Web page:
by Michael Cutler, M.D.
Did you know that your intestinal bacteria impact virtually all systems in your body? But how you might ask? I’ll explain what a healthy gut microbiota should be and how it is directly related to your body health. In my follow up article, I’ll reveal the foods and artificial sweeteners that adversely affect your gut bacteria balance and diversity.
Importance of a healthy gut microbiota
Just go online to PubMed, also known as the U.S. National Library of Medicine National Institutes of Health (https://www.ncbi.nlm.nih.gov/pmc/) and search for “gut microbiota” and you’ll find more than 25,000 scientific articles. You will quickly come to learn that this area of scientific study is not new—but it’s just not very well known by mainstream medicine doctors yet.
Your gut bacteria produce a variety of nutrients. They produce short-chain fatty acids, B vitamins, and vitamin K to name a few. The bacteria actually interact with epithelial and sub-epithelial cell receptors and even release proteins known to influence your metabolism. As I will explain, they play various roles in the pathogenesis of metabolic syndrome, diabetes, non-alcoholic fatty liver disease, impaired cognition, and more. Their impact extends well beyond just the function of food digestion in the gut.
Gut microbiota impacts most body systems
Apparently, your gut microbiota influences essential bodily functions such as digestion, energy metabolism, and even inflammation. These organisms somehow modulate multiple hormone (endocrine), nervous system (neural), and immune system functions in our body.
There may exist a gut microbiota signature that promotes intestinal inflammation and subsequent systemic low-grade inflammation, which in turn promotes the development of insulin resistance and type 2 diabetes. According to these authors, “Over the past 10 years, data from different sources have established a causal link between the intestinal microbiota and obesity/insulin resistance."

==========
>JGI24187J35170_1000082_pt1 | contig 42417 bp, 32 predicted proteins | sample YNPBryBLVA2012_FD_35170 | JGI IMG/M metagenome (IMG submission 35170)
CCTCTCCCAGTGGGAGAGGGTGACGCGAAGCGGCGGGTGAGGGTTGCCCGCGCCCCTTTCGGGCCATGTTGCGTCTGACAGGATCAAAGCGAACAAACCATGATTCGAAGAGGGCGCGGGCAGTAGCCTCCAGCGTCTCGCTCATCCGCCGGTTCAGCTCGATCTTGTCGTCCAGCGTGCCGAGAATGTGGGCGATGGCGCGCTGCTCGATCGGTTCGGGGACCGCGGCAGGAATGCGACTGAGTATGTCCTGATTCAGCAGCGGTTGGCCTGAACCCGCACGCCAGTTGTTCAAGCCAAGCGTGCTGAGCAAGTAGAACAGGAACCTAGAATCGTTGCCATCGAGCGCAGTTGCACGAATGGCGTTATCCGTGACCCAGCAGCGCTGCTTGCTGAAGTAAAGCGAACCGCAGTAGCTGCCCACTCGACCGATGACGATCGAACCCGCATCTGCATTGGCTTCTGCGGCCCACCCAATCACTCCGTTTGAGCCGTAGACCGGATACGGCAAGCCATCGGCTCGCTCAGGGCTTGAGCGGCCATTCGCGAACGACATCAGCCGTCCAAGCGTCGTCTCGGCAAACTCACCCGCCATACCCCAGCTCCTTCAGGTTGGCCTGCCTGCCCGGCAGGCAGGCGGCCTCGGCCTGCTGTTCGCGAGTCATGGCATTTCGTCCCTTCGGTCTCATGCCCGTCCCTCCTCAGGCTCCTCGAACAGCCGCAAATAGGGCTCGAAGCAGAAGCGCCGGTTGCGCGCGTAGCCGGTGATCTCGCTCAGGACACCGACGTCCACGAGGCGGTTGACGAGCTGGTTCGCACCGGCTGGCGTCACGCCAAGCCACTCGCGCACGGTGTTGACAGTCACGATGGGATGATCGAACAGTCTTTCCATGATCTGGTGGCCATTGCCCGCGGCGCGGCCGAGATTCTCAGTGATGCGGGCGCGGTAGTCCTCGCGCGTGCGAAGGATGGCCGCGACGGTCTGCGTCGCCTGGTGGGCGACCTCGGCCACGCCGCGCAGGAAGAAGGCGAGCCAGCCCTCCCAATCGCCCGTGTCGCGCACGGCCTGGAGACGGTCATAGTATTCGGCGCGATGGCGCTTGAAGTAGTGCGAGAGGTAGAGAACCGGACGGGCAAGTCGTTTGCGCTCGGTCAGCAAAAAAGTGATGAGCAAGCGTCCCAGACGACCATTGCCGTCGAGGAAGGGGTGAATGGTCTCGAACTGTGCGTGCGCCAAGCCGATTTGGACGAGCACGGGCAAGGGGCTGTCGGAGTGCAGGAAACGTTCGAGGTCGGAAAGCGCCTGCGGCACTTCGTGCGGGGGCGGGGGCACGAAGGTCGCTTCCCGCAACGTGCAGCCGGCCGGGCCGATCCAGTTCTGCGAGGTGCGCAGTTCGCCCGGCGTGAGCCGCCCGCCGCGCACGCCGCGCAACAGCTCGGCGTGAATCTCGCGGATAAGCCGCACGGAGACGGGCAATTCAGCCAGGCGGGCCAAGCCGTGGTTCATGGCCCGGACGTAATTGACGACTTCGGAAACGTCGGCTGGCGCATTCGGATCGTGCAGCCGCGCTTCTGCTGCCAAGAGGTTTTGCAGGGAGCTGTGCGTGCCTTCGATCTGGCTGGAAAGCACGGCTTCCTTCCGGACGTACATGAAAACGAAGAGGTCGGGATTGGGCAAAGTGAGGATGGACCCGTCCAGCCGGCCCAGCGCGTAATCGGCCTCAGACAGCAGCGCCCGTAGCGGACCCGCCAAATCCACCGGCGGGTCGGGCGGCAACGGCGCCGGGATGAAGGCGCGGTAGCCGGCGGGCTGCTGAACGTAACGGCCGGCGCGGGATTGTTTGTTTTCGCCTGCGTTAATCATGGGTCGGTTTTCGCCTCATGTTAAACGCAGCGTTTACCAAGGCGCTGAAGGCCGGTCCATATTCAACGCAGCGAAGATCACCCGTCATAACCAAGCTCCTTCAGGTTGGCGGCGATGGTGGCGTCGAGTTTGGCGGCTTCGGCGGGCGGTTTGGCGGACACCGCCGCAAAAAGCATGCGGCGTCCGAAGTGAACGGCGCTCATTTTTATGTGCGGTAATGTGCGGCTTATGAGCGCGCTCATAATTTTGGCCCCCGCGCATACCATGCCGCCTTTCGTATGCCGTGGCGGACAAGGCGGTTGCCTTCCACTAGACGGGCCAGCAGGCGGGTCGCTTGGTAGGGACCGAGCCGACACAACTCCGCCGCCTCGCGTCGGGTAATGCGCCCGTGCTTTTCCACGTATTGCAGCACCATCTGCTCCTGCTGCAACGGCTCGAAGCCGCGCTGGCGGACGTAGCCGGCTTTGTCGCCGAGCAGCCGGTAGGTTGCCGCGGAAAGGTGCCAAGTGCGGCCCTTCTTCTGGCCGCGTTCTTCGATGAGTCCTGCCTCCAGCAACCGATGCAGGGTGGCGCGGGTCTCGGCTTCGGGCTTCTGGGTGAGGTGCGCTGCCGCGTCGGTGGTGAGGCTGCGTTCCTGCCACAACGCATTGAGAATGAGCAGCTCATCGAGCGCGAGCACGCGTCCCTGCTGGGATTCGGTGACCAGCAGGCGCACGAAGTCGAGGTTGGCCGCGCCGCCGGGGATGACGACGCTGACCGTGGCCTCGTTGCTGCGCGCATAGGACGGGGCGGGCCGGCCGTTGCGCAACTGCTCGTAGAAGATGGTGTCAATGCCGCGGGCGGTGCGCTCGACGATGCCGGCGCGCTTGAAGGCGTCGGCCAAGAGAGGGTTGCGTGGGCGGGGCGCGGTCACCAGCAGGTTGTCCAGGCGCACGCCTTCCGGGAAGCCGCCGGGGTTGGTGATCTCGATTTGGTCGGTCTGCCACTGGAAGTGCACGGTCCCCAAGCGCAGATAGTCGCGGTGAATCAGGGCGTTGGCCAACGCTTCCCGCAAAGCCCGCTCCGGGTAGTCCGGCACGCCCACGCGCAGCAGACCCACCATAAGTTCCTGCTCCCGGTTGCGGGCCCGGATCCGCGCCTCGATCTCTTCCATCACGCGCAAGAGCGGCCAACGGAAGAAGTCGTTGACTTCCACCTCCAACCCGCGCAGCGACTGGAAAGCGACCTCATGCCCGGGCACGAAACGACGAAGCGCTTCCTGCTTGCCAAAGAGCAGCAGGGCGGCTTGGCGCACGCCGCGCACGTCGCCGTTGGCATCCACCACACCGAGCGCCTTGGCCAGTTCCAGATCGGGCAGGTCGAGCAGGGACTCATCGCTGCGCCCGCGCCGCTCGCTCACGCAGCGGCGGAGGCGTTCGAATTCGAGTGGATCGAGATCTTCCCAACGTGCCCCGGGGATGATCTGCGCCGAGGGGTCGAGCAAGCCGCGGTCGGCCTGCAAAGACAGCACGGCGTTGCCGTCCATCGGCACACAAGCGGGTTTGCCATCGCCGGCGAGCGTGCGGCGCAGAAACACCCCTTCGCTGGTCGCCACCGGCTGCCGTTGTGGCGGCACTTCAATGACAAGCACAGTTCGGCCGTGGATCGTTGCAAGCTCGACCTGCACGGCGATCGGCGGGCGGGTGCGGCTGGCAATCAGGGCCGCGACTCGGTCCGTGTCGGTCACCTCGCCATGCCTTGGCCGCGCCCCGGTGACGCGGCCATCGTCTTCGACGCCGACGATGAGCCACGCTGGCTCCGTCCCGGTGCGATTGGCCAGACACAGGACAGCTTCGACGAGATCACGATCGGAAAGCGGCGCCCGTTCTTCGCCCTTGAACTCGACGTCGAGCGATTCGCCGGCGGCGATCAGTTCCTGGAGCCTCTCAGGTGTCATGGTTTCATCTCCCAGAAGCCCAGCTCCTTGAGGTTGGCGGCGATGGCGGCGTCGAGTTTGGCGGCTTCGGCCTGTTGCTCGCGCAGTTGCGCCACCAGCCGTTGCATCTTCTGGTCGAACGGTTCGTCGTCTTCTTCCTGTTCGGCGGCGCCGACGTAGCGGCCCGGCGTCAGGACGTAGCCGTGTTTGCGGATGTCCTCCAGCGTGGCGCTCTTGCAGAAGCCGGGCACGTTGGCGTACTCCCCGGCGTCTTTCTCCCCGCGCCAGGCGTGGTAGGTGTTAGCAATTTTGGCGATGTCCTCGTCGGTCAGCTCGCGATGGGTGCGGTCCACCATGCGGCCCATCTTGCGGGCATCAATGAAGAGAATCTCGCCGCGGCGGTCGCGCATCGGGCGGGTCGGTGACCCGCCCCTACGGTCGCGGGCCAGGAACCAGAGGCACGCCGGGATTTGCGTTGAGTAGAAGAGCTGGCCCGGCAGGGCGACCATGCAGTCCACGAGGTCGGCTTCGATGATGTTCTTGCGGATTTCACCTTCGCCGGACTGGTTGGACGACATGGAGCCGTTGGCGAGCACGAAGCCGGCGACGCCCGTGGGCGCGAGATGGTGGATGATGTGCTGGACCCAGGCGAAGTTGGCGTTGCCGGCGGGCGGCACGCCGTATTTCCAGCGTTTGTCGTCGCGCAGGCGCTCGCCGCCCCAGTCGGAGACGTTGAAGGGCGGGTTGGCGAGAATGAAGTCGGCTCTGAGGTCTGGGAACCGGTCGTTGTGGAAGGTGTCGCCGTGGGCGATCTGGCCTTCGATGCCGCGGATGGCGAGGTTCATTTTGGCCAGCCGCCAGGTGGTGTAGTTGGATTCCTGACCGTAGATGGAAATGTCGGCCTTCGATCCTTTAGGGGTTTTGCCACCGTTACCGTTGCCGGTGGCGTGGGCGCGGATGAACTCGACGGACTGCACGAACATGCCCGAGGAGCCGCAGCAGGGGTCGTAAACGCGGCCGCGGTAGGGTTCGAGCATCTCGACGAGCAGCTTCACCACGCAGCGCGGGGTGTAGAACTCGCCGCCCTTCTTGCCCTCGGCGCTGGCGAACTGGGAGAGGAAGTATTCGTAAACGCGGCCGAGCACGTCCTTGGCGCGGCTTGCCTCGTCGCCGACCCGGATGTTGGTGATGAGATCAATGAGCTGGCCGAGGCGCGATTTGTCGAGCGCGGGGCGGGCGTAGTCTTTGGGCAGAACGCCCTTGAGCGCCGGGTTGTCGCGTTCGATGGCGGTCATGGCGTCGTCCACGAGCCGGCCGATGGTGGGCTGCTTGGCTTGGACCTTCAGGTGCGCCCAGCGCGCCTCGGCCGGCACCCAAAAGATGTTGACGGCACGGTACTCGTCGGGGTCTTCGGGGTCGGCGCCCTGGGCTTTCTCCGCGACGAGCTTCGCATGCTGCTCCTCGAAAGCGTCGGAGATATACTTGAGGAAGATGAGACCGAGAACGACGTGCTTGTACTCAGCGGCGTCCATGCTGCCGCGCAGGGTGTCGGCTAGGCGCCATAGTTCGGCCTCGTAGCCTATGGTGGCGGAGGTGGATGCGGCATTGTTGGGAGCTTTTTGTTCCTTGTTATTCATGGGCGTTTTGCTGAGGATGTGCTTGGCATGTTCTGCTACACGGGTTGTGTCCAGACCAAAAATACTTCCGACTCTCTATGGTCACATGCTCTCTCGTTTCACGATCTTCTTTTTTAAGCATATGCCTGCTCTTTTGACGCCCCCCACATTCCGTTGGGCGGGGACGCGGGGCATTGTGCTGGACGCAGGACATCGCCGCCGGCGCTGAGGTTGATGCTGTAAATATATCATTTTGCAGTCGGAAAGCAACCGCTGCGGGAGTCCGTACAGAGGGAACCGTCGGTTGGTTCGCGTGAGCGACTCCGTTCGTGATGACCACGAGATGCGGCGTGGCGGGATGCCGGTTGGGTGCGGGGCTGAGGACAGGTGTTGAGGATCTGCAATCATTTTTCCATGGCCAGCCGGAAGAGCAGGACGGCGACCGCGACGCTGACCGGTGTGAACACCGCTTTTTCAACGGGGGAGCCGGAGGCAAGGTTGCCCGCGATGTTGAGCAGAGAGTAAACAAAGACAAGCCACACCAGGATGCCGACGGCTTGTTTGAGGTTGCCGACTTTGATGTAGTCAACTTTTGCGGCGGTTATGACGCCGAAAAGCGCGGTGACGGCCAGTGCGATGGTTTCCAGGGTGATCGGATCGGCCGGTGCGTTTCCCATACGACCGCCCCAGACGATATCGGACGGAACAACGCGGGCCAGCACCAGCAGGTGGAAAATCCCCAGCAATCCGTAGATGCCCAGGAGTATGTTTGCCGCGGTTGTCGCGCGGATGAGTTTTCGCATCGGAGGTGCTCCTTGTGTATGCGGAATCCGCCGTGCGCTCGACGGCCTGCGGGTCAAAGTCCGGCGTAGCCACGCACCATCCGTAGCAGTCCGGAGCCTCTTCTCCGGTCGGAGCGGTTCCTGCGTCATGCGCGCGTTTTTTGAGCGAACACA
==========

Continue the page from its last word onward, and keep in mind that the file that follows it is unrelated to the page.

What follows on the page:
Gut microbiota influences bone health too. The emerging field of the gut-brain-bone axis is showing that the microbiota of the gut drives bone physiology via regulation of key hormones (hormones that are originally made in the brain).
I have much more to share about the importance of and how to achieve a healthy gut microbiota. Stay tuned to my next article on this topic.
To a healthy gut microbiota and long life,
Michael Cutler, M.D.
Nettleton JE, Reimer RA, Shearer J. Reshaping the gut microbiota: Impact of low calorie sweeteners and the link to insulin resistance? Physiol Behav. 2016 Oct 1;164(Pt B):488-493. Review. PubMed PMID: 27090230. https://www.ncbi.nlm.nih.gov/pubmed/27090230
 Ramakrishna BS. Role of the gut microbiota in human nutrition and metabolism. J Gastroenterol Hepatol. 2013 Dec;28 Suppl 4:9-17. Review. PubMed PMID: 24251697. https://www.ncbi.nlm.nih.gov/pubmed/24251697
 Wen L, Duffy A. Factors Influencing the Gut Microbiota, Inflammation, and Type 2 Diabetes. J Nutr. 2017 Jul;147(7):1468S-1475S. Review. PubMed PMID: 28615382. https://www.ncbi.nlm.nih.gov/pubmed/28615382
 Saad MJ, Santos A, Prada PO. Linking Gut Microbiota and Inflammation to Obesity and Insulin Resistance. Physiology (Bethesda). 2016 Jul;31(4):283-93. Review. PubMed PMID: 27252163. https://www.ncbi.nlm.nih.gov/pubmed/27252163
 Miele L, Giorgio V, Alberelli MA, De Candia E, Gasbarrini A, Grieco A. Impact of Gut Microbiota on Obesity, Diabetes, and Cardiovascular Disease Risk. Curr Cardiol Rep. 2015 Dec;17(12):120. Review. PubMed PMID: 26497040. https://www.ncbi.nlm.nih.gov/pubmed/26497040
 Koeth RA, et al. Intestinal microbiota metabolism of L-carnitine, a nutrient in red meat, promotes atherosclerosis. Nat Med. 2013 May;19(5):576-85. PubMed PMID: 23563705. https://www.ncbi.nlm.nih.gov/pubmed/?term=23563705
 Wang Z, Klipfell E, Bennett BJ, et al. Gut flora metabolism of phosphatidylcholine promotes cardiovascular disease. Nature. 2011 Apr 7;472(7341):57-63. PubMed PMID: 21475195. https://www.ncbi.nlm.nih.gov/pubmed/?term=21475195